Sunny days? The birds casually drop by for a peck at the seeds. Warm and sunny? They’ve got other things to do, excuse me, sorry. But today, it’s snowing and all of a sudden, our bird feeder is the most important thing in town. At one point, I counted 9 birds on one feeder.
We have the fattest Juncos I’ve ever seen, so we must be doing something right.
This is not one day of pictures. There are a lot of pictures and I haven’t even begun to process most of them.
In Audible. I have it in hardcover too.
I’ve read it and listened to it. Narrated by Thomas Hunt Length: 15 hrs and 16 mins
Jasper Fforde has written some of the funniest books I’ve ever read. You know, the kind of book you read in bed, but you are laughing so hard it makes your partner wake up and irritably ask what the hell you are laughing at?
This book has moments of humor and once in a while, a chuckle. There’s no hilarity, however. Overall, there’s a seriousness to this story that none of his other books have had. This isn’t so much humor as it is a warning about where our climate is going and who is running our world. I don’t know which is more terrifying: the obvious sub-arctic winters in Scotland … or the death grip the mighty “pharma” company has on all humankind.
There are fighters against big pharma and the corporate grip the company holds over everyone. For reasons you will have to read the book to understand, it isn’t easy to figure out who is the good guy or who is the bad guy. There’s not “history” about how the world got to this place, but if you have been reading even the headlines, it isn’t hard to put it together.
This is science fiction, except … it’s not all that far-fetched. Sometimes, I found myself not merely listening to the story but worrying if this is just a story or this is the real future history of my Earth — unless we DO something about it. Like … NOW.
Of course, it’s beautifully written because everything Jasper Fforde has written is wonderful, though I still am in love with Thursday Next.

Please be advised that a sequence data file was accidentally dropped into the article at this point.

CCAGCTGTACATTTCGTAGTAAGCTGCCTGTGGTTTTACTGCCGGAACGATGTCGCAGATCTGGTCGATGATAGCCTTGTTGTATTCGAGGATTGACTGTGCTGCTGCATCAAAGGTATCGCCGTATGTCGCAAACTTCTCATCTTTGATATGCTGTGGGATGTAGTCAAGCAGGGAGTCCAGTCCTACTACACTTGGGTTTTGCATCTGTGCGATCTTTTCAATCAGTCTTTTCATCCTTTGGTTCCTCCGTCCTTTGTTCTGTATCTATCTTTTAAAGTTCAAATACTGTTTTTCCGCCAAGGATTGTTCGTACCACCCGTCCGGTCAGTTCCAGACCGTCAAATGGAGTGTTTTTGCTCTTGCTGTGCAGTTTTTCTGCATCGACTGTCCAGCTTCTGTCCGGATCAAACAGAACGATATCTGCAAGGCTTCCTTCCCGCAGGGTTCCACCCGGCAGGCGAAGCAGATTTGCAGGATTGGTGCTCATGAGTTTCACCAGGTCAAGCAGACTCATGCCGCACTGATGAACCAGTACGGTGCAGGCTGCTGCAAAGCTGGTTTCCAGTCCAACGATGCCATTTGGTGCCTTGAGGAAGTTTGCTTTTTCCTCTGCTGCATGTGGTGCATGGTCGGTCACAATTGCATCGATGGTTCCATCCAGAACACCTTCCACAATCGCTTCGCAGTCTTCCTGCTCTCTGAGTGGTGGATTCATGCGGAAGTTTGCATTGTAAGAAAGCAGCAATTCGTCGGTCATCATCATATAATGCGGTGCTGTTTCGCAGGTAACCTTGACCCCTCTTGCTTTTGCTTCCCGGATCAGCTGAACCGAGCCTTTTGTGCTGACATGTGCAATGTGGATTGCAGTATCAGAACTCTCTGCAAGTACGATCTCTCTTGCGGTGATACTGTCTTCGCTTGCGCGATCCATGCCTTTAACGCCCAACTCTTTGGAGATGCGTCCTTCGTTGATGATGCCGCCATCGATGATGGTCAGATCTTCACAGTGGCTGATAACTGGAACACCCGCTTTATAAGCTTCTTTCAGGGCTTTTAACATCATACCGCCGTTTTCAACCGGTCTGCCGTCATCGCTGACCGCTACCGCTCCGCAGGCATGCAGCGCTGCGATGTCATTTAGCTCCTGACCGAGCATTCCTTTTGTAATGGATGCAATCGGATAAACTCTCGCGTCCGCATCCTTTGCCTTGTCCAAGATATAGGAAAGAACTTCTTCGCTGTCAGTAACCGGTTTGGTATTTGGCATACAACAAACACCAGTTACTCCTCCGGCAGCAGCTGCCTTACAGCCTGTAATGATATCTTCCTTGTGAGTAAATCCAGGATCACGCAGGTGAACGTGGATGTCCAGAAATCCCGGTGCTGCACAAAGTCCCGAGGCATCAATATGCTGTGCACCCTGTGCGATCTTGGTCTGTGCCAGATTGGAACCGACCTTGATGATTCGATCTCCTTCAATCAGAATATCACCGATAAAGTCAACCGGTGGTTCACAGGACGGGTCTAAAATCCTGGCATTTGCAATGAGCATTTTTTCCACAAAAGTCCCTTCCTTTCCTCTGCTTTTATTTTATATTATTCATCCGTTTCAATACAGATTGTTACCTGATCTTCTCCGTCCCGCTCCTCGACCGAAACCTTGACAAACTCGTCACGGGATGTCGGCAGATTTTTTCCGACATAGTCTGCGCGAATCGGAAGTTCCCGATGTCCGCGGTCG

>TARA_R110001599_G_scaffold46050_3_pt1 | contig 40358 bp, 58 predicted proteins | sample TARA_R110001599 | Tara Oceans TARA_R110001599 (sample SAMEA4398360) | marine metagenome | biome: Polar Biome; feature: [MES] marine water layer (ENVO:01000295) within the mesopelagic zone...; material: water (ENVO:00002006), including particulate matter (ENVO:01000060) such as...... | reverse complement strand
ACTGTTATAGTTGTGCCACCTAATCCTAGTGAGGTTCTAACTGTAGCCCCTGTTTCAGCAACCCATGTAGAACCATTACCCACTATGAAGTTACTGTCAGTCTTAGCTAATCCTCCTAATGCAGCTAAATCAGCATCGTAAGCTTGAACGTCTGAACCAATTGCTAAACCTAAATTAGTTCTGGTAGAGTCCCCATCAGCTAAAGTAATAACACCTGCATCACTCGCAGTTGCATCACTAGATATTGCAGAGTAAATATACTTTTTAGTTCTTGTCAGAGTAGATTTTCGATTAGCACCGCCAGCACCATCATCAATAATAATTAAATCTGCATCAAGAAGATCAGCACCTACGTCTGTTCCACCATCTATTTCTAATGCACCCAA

I do recommend this book very highly, but I have to warn you — it isn’t like his other books. It isn’t hilarious and sometimes, it’s pretty serious. But he’s telling us a story that I think we need to think about … while being well-entertained. Just so you know, this does take place in the future, so it actually is science fiction. Not your usual sci-fi, however.
Is this science fiction or is it our science future? I think you will have to decide for yourself.
I have mixed emotions about the narrator. He was good … but I think I’d have preferred a deeper voice? Or maybe I’m just being overly picky.
Recently, Tom’s cataracts started to give him problems driving at night. He began seeing large halos around the headlights of the oncoming cars, which made driving a challenge. He went to the eye doctor who told Tom that his cataracts were ‘ripe’ and it was time to get cataract surgery in both eyes.
Now, no one looks forward to someone slicing and dicing their eyeballs, but Tom was borderline phobic about anyone touching his eyes. We had two close friends who had recently had the surgery and they both reassured Tom that they had felt nothing during the procedure and little if any discomfort afterward.